ThingLink is a flexible tool for teaching and learning that can be used for a wide variety of purposes in education. At it’s most basic level, teachers and students can start with an image, define it through multimedia and pack it full of content to present knowledge and ideas. It’s a great tool for teachers at any level of tech integration because of it’s simple, flexible design.
This article outlines the major issues identified by 300 Australian school library staff. The strongest concerns of school library staff were the lack of adequate funding for resources and the lack of time and qualified personnel available to provide a high standard of service, with primary schools more likely to cite budget and staffing constraints. Also of note was concern of school library staff in being able to effectively support the resourcing of the new Australian Curriculum, with over half of the schools stating they had difficulty finding age- and curriculum-appropriate resources was a substantial access issue. One major challenge currently facing school library staff is how to manage the growing number of digital resources for those who have access to funds. However, there is also growing concern of smaller schools and primary schools being left behind with regard to digital resource provision.
It would be great to see more teacher librarians taking the time to complete this survey at the end of 2014 to help our profession gain a better understanding of the true status of school library collections in Australia's schools.
"The interest in inquiry-based learning seems to ebb and flow based on–well, it’s not clear why it ever ebbs.
In short, it is a student-centered, Constructivist approach to learning that requires critical thinking, and benefits from technology, collaboration, resourcefulness, and other modern learning skills that never seem to fall out of favor themselves.
Regardless, St Oliver Plunkett Primary School has put together two very useful images that can help you populate your iPad–or classroom of iPads–with apps that support both inquiry-based learning (the second image below), and a more general approach to pedagogy based on Apple’s uber-popular tablet (the top image)."
"I realized it doesn’t matter if a book is “for” a guy or a girl; the gender of the intended audience tends to get all mixed up when you factor in the power of a good story. Boys like stories; girls like stories. Readers in general like stories. We need to forget what we think about boys and reading and find them the stories they want."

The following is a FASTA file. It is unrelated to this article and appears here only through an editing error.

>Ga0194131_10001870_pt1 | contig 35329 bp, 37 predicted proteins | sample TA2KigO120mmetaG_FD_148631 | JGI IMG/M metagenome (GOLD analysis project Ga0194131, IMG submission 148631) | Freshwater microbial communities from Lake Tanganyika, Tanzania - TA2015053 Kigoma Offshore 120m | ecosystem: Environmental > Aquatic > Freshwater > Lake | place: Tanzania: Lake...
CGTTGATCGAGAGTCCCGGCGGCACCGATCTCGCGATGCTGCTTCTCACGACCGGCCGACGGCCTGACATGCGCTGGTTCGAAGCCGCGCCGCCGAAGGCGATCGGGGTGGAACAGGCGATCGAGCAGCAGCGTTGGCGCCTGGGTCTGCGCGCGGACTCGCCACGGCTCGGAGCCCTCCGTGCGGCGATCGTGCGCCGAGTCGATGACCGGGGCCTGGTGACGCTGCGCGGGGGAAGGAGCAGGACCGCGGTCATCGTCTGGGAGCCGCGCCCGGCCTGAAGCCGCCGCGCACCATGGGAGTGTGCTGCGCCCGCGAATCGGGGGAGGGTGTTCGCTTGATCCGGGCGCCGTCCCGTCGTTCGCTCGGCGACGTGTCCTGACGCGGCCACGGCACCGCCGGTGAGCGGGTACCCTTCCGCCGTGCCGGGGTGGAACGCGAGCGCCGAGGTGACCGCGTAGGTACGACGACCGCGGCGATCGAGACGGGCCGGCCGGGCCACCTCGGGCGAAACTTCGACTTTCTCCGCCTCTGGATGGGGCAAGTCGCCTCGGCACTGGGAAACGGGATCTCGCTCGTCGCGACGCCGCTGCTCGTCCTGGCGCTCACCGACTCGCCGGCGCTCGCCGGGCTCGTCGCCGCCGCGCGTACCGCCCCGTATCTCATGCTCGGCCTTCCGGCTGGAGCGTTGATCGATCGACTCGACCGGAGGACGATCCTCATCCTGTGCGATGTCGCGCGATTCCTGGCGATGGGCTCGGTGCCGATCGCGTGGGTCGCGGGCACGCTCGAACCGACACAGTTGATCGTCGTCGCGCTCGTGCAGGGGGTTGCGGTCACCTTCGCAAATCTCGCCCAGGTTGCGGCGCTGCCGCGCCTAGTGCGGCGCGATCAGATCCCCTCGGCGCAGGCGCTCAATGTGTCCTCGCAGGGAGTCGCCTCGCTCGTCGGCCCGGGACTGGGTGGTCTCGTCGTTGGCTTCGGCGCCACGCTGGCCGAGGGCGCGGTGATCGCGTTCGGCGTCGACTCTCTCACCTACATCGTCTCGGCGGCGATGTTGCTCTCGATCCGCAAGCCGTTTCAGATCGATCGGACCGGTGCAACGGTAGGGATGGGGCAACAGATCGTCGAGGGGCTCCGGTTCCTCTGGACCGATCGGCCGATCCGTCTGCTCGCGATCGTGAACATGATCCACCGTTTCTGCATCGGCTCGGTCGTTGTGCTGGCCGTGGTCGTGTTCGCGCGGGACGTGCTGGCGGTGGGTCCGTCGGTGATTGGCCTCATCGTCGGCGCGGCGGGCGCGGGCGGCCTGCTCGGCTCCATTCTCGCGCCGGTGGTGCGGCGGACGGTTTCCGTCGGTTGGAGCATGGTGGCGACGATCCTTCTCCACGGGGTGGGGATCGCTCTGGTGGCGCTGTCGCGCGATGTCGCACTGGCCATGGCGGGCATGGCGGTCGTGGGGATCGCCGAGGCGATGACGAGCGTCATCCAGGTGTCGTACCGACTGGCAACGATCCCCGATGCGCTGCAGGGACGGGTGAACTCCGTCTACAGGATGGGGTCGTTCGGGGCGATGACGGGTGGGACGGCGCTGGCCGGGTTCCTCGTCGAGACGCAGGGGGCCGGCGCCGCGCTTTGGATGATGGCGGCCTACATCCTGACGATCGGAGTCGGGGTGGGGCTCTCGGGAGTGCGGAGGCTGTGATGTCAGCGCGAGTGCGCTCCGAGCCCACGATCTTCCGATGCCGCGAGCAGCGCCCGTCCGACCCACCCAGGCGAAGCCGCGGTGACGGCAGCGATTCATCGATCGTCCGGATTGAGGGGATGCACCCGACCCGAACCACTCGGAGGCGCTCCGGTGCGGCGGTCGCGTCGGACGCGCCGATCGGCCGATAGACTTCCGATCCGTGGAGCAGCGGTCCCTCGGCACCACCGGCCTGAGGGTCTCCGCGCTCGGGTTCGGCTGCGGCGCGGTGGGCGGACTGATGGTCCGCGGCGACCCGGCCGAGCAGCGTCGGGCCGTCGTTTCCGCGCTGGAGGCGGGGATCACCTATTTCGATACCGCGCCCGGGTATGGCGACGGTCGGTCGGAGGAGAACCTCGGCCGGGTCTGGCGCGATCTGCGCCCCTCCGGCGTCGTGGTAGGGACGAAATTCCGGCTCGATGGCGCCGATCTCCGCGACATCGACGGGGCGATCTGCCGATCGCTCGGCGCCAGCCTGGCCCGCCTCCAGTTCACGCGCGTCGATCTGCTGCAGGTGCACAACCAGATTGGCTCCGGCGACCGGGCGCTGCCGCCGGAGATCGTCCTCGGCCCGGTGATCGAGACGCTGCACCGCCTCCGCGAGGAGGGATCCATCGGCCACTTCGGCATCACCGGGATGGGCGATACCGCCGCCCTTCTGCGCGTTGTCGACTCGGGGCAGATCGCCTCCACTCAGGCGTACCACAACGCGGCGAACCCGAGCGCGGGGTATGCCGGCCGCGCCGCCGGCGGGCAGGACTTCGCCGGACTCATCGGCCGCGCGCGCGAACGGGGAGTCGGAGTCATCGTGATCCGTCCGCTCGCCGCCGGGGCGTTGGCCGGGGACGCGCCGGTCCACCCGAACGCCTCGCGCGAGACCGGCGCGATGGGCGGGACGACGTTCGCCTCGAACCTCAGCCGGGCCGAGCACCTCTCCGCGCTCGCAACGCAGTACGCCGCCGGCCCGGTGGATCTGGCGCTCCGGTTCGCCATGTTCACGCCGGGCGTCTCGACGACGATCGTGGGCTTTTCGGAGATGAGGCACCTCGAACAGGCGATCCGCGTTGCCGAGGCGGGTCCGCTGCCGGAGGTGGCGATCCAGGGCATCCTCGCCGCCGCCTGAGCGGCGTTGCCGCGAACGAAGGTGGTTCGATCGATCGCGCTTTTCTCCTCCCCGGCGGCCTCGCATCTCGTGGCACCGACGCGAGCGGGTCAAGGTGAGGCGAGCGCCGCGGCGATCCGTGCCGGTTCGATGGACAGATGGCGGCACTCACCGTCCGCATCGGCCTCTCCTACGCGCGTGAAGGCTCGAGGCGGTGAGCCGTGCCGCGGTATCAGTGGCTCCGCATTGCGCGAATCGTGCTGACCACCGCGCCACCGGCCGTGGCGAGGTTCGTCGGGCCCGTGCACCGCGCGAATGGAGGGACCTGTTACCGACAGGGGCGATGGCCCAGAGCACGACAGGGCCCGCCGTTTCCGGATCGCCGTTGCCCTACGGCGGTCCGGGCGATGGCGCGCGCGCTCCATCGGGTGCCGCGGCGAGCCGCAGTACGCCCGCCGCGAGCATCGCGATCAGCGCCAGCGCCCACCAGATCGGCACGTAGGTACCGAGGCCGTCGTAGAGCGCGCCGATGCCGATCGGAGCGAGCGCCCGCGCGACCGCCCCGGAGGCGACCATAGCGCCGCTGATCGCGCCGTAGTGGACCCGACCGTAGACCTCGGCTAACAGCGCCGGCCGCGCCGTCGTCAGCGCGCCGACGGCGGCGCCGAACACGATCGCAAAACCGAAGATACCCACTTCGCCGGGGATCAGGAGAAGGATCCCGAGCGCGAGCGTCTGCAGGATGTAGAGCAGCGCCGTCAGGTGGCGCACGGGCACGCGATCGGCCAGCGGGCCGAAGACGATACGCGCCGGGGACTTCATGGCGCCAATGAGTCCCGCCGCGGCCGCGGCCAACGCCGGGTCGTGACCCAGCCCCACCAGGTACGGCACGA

That we have evolved our favorite forms of communication is obvious without more than simply watching our students walk through the hallways. It would be easy to demonize social media and each medium that it provides for human interaction. But it would be educationally valuable to embrace it, turning it into an opportunity for our students to develop an appreciation for the advanced cognitive skills they employ on a daily basis. Why not study the highly visual communication models connecting the thoughts that mean the most to them with the social networks where they live their lives?
In school, TAFE and university libraries, it was Mem Fox's evergreen Possum Magic that dominated bookshelves in 2012-13, followed by Emily Rodda's Rowan of Rin and Marcia Vaughan's Wombat Stew. The tables are ...
lyn_hay's insight:Stephen Krashen is another champion of school libraries. Here is the content of his presentation to the LAUSD Board of Education meeting, February 11, 2014. He presents a range of educational research regarding impact of poverty on student achievement, importance of FV reading in literacy development, and the important role libraries play in supporting children living in poverty.
This is what I believe. And my research (and the research of many others!) supports this belief.
I use this blog to share new research and literature highlighting the many ways school libraries support teaching and learning in schools. It has provided a (somewhat brief) commentary on new resources and ideas, emerging theories and technologies, and best practice in teacher librarianship since its inception.
From 2011 I broadened the content of this blog to include musings on my learning and teaching experiences as a distance educator in the higher education sector, as one who thrives on testing and trialling new technologies to support her students’ learning.
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